The number of illegal weapons and ammunition intercepted by customs officials at ports and airports is expected to outstrip last year’s total, figure indicate.
Glock handguns, machetes, revolvers, cans of tear gas and even an air mortar bomb are among the items already seized by customs in the first 10 months of this year, with most intercepted at the Dublin Mail Centre and Dublin Airport.
According to data provided by the Revenue Commissioners, by the start of this month officials had made 186 separate seizures of illegal weapons and related paraphernalia. The total number of seizures in 2012 was 199.
While many items originated in China and the US, there is a variety of countries from which the items were sent, including Russia, South Africa, Turkey, and the Philippines.
Another concern is the number of signal jammers seized — 13 so far this year at the Dublin Mail Centre.
Signal jammers have been used increasingly by criminals to block security alarms during burglaries and robberies. Once a landline connection between the alarm system and the security firms’ monitoring stations is cut, a signal should be emitted from a transmitter over mobile phone networks, but a jammer can block this. Security firms have been working at devising ways of stopping the effectiveness of the jammers.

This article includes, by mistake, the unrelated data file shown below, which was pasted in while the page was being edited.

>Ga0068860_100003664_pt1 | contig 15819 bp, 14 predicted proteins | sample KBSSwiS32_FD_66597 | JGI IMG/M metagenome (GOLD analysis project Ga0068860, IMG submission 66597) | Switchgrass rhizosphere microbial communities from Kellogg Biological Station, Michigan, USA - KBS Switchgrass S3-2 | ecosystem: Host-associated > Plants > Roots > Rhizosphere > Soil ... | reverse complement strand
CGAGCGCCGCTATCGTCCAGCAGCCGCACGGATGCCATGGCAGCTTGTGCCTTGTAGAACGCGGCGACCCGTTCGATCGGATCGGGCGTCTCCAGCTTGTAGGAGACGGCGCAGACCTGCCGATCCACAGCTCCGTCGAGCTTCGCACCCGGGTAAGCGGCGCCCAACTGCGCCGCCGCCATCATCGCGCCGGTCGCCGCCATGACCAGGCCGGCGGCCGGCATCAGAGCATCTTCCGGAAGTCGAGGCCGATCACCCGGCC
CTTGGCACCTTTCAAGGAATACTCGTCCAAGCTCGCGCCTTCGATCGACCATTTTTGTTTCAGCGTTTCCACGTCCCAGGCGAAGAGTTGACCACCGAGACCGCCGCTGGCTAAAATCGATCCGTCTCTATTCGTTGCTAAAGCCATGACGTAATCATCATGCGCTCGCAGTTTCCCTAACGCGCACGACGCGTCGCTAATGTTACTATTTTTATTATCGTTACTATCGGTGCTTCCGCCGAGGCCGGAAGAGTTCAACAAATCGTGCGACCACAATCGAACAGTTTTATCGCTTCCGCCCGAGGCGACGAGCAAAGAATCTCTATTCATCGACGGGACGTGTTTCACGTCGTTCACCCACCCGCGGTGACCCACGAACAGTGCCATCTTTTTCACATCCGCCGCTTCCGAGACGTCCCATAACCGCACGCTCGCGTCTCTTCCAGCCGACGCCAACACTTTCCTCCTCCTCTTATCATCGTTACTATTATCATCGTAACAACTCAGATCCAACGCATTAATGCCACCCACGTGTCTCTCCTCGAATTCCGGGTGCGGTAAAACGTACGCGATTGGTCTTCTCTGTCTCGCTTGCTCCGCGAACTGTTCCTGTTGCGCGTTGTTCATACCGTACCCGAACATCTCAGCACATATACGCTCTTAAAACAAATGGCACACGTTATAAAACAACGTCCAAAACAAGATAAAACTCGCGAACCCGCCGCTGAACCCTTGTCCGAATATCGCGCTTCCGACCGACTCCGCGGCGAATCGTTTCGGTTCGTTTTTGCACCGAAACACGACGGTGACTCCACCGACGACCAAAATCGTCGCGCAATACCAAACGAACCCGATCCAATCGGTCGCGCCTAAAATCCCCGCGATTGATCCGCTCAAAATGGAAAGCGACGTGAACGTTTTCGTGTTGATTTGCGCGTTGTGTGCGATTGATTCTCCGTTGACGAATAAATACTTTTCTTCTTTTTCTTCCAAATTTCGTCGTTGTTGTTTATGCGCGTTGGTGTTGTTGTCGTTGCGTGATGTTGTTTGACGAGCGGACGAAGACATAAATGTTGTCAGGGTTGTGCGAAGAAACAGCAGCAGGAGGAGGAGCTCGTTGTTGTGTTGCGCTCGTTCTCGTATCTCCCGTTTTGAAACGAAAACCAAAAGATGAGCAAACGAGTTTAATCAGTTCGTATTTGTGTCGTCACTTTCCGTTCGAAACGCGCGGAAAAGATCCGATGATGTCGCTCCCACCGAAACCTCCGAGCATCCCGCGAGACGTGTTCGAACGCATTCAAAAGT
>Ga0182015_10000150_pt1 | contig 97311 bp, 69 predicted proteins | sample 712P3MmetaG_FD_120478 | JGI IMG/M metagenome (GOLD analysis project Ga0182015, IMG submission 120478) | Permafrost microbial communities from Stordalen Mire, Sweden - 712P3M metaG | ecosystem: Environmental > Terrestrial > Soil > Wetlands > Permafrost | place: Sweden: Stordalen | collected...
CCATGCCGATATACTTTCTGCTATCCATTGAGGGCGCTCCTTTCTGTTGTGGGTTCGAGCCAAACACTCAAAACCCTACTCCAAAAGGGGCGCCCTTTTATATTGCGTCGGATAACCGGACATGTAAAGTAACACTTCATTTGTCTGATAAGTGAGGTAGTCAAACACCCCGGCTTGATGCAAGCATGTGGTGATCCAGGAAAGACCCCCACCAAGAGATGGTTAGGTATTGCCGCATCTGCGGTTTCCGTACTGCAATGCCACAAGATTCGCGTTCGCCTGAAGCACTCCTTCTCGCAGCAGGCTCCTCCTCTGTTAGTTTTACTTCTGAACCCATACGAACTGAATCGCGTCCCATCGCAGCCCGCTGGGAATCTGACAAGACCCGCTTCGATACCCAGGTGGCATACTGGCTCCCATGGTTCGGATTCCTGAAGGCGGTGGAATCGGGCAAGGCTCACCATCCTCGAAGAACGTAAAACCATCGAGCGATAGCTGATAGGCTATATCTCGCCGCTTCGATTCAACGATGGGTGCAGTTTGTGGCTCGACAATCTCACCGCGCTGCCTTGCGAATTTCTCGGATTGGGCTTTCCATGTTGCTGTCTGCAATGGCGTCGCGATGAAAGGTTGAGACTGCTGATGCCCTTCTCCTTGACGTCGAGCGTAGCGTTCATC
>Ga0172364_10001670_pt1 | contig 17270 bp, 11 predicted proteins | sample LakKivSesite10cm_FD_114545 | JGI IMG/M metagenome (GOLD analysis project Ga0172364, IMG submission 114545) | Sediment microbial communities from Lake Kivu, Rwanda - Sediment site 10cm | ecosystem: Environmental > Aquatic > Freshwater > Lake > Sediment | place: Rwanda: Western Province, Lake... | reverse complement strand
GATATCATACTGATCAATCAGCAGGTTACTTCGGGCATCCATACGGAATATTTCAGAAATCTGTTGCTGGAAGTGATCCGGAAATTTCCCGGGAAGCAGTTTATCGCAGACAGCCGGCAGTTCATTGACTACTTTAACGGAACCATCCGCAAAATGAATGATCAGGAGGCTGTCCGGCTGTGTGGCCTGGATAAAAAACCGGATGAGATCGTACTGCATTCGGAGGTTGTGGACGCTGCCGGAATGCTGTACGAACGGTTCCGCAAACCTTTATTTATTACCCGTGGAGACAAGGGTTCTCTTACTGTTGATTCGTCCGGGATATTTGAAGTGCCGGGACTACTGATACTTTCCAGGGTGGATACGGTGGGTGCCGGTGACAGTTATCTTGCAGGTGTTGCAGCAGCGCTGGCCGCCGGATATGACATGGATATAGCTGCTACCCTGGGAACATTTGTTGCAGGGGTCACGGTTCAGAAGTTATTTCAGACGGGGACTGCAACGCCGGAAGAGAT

At least four radar detectors were also seized at the Dublin Mail Centre. They are used by motorists to detect if their vehicle is being monitored by police.
One of the more remarkable items intercepted by Customs officials is a First World War air mortar bomb seized on Jun 20 at the parcel post depot in Portlaoise.
A total of 75 items were seized at the Dublin Mail centre in the first 10 months of this year, with another 50 seized at Dublin Airport.
A semi automatic pistol was seized in August at Dublin Airport, while a vintage Nagant revolver was among the 19 separate seizures in Cork. On Aug 14 two Glock handguns and 19 bullets were seized in Cork.
A Revenue spokesperson said: “In all cases, the weapons were consigned to individuals.”
© Irish Examiner Ltd. All rights reserved